Damariscotta’s newest patrol officer brings two careers worth of experience, as a veteran of the U.S. Air Force and of law enforcement in South Carolina.
Phil Tessier grew up in Manchester, N.H. and graduated from Manchester Memorial High School before joining the Air Force. He earned associate and bachelor’s degrees in criminal justice from St. Leo University while in the service.
For the first half of his 20-year career in the Air Force, he served as a law enforcement officer on bases in Germany, North Dakota, and Belgium.
He spent the next six years as a recruiter, with his first posting back home in Manchester. In search of free advertising, he went on a morning show at a local rock station.
He met a DJ there with the on-air name Roxanne Rhodes. She gave him a business card that day with her phone number on the back — he still carries it today.
Before they married, Rhodes — real name Kathleen Goetzman — extracted a promise that they would someday move to Maine, where she had often vacationed.
In 1991, the Gulf War had started and the possibility of deployment loomed. The couple had planned a September wedding, but quietly wed on Valentine’s Day instead.
The war soon ended and they went ahead with the September ceremony. Only two other people there knew they were already husband and wife.
Tessier continued his work as a recruiter in Malden, Mass. and Brooklyn, N.Y., then ended his service with four years as a computer network administrator in South Carolina.
He retired as a technical sergeant in 1999. The same year, he graduated at the top of a 72-person class from the South Carolina Criminal Justice Academy and started his career with the Richland County Sheriff’s Department.
The county includes Columbia, the capital of South Carolina, and has a population of more than 400,000. The sheriff’s department has more than 700 officers.
Tessier served as a patrol deputy and patrol sergeant for 10 years, then moved into the Civil Process Division and rose to the rank of lieutenant.
Several years ago, Tessier and Goetzman started to vacation in Maine two or three times a year — first around the state, then in the Midcoast, then, drawn by its beauty and the friendliness of its people, in Lincoln County.
“Every time we came on vacation it got harder to leave,” Tessier said.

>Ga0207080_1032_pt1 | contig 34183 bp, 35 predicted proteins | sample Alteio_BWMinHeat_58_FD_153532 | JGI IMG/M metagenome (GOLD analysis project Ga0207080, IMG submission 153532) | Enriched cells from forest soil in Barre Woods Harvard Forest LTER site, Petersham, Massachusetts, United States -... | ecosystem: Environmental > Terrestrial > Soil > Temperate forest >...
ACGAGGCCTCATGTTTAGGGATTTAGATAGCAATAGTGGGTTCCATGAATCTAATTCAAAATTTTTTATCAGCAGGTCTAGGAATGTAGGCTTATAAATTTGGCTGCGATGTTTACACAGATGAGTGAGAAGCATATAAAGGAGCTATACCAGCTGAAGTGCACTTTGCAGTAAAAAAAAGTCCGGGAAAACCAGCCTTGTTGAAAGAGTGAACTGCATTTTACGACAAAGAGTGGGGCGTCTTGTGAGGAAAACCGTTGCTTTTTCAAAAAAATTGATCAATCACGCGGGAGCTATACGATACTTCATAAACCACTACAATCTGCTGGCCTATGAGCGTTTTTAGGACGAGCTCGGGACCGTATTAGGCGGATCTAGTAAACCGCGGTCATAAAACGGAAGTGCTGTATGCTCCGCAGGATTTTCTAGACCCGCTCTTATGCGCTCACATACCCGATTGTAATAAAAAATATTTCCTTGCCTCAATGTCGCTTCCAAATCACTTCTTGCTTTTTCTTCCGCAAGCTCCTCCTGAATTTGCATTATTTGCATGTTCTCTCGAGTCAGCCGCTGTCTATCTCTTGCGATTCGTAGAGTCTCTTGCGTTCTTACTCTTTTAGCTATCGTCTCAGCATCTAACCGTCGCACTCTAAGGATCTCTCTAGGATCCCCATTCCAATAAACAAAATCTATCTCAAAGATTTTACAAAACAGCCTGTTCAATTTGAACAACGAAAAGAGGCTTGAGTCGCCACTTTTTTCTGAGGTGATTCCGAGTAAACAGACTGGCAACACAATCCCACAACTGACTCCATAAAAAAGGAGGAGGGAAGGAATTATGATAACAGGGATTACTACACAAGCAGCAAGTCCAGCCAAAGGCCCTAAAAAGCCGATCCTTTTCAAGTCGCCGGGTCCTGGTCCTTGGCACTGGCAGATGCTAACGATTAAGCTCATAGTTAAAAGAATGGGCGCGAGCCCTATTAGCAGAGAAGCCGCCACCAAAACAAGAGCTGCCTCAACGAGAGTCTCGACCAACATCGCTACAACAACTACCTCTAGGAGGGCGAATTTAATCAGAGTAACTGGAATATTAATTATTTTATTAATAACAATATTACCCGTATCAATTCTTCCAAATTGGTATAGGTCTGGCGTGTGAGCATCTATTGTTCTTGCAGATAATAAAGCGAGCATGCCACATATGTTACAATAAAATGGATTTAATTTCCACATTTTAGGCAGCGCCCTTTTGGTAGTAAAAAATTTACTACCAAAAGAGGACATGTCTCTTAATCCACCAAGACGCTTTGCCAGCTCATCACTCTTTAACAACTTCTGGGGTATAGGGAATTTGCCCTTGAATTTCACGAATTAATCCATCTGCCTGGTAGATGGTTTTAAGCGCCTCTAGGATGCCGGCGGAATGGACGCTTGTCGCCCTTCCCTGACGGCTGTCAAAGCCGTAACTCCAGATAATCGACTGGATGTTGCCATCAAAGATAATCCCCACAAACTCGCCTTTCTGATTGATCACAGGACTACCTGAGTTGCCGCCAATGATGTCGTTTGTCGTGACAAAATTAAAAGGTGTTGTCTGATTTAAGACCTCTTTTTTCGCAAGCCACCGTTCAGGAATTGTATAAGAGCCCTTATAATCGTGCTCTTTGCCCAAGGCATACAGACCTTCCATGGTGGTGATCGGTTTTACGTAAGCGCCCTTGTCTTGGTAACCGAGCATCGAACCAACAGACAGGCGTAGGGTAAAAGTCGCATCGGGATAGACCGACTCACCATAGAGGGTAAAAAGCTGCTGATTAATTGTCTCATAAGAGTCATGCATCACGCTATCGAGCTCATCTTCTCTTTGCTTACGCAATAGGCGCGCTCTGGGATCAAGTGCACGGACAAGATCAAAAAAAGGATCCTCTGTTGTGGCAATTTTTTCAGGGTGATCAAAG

Tessier introduced himself at local law enforcement agencies, including to Damariscotta Police Chief Jason Warlick.
In March 2020, the couple bought a 41-acre farm in Whitefield with a 220-year-old house. They did not plan to move right away, but found themselves wondering why.
“We looked at each other and said, ‘We’re not getting any younger. Let’s go!’” Tessier recalled.
He retired from the sheriff’s department in June 2020, after 22 years.
Within two weeks of the move, he joined the Damariscotta Police Department as a reserve officer. Soon thereafter, a full-time patrol spot opened.
“I can’t see myself not working,” Tessier said. “I enjoy work.”
Law enforcement is “all I’ve ever wanted to do, ever since I was a kid,” he said. He has never liked to sit at a desk. “I just like being out, meeting people, interacting with people, and helping,” he said.
It was a big change from a large agency in a Southern city to one with five full-time officers in rural Maine. But it was a good change for Tessier, who said Damariscotta is a perfect fit.
He is in the process of transferring his certification as a law enforcement officer to Maine. He has to complete courses on accident investigations and emergency vehicle operations to finish the process.
He spends most of his off time doing chores on the farm. The barn needs some work, which he plans to start soon.
Last week, on Valentine’s Day, Tessier and Goetzman celebrated the 30th anniversary of their secret wedding by renewing their vows in that 130-year-old barn.
Promise fulfilled, Tessier is relishing in his new life.
“It took a few years but we’re here,” he said. “Best move we ever made.”